This is the record of John - Orlando Gibbons (1583-1625)


This is the record of John, when the Jews sent priests and Levites from Jerusalem to ask him, Who art thou? And he confessed, and denied not, and said plainly, I am not the Christ.

And they asked him, What art thou then? Art thou Elias? And he said, I am not. Art thou that Prophet? And he answered, No.

Then said they unto him, What art thou? that we may give an answer unto them that sent us. What say’st thou of thyself? And he said, I am the voice of him that crieth in the wilderness, Make straight the way of the Lord.


Text: John 1 vv. 19–23


Comfort, comfort ye my people - Claude Goudimel (c. 1514-1572)


Comfort, comfort ye my people,

speak ye peace, thus saith our God;

comfort those who sit in darkness,

mourning 'neath their sorrow's load.

Speak ye to Jerusalem

of the peace that waits for them;

tell her that her sins I cover,

and her warfare now is over.


Text: Johannes Olearius (1611-1684), Translated by Catherine Winkworth (1827-1878)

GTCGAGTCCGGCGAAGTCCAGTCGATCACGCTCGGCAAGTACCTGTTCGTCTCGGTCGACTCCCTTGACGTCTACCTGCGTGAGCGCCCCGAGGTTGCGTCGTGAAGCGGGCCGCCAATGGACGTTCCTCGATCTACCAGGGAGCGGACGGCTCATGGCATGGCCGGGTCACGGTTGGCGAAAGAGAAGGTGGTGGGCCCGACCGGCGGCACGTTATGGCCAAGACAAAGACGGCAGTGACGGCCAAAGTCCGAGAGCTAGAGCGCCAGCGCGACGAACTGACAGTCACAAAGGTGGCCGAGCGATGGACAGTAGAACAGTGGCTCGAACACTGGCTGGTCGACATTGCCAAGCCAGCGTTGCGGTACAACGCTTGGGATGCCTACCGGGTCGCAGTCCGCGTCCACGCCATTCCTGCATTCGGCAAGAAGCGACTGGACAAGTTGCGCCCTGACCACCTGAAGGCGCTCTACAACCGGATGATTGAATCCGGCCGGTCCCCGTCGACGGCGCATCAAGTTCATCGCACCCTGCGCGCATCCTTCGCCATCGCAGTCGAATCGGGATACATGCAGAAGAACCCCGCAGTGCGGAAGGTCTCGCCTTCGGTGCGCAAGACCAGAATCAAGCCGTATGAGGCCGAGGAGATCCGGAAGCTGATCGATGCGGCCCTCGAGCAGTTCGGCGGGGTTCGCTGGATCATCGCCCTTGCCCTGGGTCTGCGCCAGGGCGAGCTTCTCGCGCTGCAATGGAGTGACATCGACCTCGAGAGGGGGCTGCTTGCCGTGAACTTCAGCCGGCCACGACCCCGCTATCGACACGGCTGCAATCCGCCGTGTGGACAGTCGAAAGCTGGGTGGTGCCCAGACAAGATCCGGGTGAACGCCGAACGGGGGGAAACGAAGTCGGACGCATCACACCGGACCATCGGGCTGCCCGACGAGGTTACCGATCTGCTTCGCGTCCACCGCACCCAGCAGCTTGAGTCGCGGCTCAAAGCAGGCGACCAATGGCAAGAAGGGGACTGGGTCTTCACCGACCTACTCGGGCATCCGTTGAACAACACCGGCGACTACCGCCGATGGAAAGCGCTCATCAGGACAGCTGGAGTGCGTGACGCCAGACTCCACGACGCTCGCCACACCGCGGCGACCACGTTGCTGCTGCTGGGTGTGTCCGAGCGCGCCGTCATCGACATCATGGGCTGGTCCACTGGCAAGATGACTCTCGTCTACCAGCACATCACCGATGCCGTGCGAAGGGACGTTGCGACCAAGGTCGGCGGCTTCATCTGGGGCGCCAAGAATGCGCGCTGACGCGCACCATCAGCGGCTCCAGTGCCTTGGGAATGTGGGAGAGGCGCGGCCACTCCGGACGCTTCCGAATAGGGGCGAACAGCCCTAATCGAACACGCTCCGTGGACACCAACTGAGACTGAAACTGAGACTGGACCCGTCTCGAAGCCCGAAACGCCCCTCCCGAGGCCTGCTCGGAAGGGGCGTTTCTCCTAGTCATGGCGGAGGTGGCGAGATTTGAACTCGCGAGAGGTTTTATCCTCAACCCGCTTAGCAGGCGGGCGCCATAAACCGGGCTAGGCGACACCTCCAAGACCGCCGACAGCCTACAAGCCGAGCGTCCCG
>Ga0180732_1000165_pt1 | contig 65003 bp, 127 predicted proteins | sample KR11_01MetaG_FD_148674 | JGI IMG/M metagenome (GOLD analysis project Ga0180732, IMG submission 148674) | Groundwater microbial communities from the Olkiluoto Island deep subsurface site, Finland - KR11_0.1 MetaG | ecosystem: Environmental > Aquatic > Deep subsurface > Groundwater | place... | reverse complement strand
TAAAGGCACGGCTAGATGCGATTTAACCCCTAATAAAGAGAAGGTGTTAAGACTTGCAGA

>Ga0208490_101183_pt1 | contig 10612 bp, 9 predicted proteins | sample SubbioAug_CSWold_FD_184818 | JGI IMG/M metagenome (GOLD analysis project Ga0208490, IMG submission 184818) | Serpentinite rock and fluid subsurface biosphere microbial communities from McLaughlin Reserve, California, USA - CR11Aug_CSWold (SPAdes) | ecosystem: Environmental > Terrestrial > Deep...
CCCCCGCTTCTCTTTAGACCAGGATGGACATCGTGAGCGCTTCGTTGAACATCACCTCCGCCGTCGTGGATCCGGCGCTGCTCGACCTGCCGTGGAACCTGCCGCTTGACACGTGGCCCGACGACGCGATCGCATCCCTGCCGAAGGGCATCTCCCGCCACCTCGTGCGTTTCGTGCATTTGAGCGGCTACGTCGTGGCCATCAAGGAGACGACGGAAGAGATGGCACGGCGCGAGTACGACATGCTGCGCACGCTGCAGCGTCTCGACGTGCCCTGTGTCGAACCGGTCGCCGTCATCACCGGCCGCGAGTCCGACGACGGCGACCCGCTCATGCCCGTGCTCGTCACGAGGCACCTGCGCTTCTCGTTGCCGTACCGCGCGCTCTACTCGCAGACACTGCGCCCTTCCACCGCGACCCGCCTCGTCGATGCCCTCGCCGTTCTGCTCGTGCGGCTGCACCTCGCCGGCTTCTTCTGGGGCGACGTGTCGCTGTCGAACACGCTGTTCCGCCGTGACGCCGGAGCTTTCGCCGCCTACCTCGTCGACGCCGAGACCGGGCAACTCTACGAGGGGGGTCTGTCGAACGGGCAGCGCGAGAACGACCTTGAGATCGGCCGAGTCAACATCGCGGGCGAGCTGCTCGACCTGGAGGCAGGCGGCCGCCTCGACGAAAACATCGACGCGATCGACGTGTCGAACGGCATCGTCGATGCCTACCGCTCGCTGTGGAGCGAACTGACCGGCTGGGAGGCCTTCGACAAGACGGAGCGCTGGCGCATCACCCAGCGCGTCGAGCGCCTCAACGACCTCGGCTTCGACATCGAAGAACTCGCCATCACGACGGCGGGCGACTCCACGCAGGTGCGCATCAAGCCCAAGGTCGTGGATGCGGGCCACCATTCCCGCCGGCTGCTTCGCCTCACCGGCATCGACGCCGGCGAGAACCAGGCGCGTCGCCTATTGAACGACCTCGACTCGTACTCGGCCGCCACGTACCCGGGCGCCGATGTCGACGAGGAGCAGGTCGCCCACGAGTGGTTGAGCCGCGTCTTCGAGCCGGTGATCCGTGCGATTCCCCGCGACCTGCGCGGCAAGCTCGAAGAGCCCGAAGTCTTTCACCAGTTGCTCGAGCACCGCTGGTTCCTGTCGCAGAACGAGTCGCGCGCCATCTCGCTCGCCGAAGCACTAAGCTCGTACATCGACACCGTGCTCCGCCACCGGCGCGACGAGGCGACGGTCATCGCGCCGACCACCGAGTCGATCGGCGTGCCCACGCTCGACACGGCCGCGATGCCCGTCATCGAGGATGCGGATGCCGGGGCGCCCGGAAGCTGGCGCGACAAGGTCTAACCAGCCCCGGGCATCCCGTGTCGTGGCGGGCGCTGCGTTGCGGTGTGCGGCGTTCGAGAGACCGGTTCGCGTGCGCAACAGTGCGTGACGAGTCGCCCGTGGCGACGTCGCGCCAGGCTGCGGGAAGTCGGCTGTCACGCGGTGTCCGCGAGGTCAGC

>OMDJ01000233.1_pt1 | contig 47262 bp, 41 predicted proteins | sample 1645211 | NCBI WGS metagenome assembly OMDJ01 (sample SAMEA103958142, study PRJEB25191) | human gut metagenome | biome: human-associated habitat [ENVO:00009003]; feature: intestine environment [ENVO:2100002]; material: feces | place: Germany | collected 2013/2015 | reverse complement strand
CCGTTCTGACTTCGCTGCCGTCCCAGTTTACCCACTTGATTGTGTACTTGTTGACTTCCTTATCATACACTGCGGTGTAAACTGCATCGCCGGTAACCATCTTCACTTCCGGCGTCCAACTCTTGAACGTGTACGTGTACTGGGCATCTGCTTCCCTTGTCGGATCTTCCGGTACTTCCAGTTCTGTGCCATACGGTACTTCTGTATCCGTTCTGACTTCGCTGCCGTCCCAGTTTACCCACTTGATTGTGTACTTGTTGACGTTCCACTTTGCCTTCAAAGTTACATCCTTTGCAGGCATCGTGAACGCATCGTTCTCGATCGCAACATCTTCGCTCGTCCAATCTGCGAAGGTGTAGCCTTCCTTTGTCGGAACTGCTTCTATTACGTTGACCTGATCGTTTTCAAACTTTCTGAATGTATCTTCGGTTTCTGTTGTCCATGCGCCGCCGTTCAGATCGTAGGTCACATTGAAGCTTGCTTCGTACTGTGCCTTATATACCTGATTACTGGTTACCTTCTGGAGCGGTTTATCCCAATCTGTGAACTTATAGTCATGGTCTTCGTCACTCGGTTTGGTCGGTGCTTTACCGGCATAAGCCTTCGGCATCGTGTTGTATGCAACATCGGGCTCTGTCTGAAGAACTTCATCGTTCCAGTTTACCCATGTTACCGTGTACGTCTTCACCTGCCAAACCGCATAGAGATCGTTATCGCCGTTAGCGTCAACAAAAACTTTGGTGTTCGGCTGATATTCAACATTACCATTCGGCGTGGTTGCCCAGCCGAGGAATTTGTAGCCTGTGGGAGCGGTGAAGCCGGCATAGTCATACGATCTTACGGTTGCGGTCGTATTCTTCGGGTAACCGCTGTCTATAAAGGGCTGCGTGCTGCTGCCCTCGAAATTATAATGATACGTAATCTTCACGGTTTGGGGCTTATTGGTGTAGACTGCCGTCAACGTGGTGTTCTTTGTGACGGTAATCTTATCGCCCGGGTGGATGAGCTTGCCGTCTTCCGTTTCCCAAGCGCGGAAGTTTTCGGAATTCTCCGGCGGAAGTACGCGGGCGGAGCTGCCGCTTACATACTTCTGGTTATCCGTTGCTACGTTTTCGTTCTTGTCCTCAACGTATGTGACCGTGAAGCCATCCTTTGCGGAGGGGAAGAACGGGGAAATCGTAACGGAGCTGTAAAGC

A spotless rose - Herbert Howells (1892-1983)


A spotless rose is blowing sprung from a tender root,

Of ancient seers’ foreshowing of Jesse, promised fruit.

Its fairest bud unfolds to light amid the cold, cold winter, 

And in the dark midnight.

The rose which I am singing, whereof Isaiah said, 

Is from its sweet root springing in Mary, purest Maid.

For though our God’s great love and might, 

The Blessed Babe she bare us, in a cold, cold winter’s night.


Text: Latin, 16th century, Translated by Catherine Winkworth (1827-1878)


Benedictus in C -  Charles V. Stanford (1852-1924)



Comfort, comfort ye my people - Claude Goudimel (c. 1514-1572)


A tender shoot - Otto Goldschmidt (1829-1907)


A tender shoot hath started

Up from a root of grace,

As ancient seers imparted,

From Jesse’s holy race,

It blooms without blight,

Blooms in the cold bleak winter

Turning darkness into light.


This shoot Isaiah taught us

From Jesse’s root should spring,

The Virgin Mary brought us

The branch of which we sing,

Our God of endless might,

Gave her this child to save us

Thus turning darkness into light.


Words anonymous 16th century

Tr. William Bartholomew (1793–1867)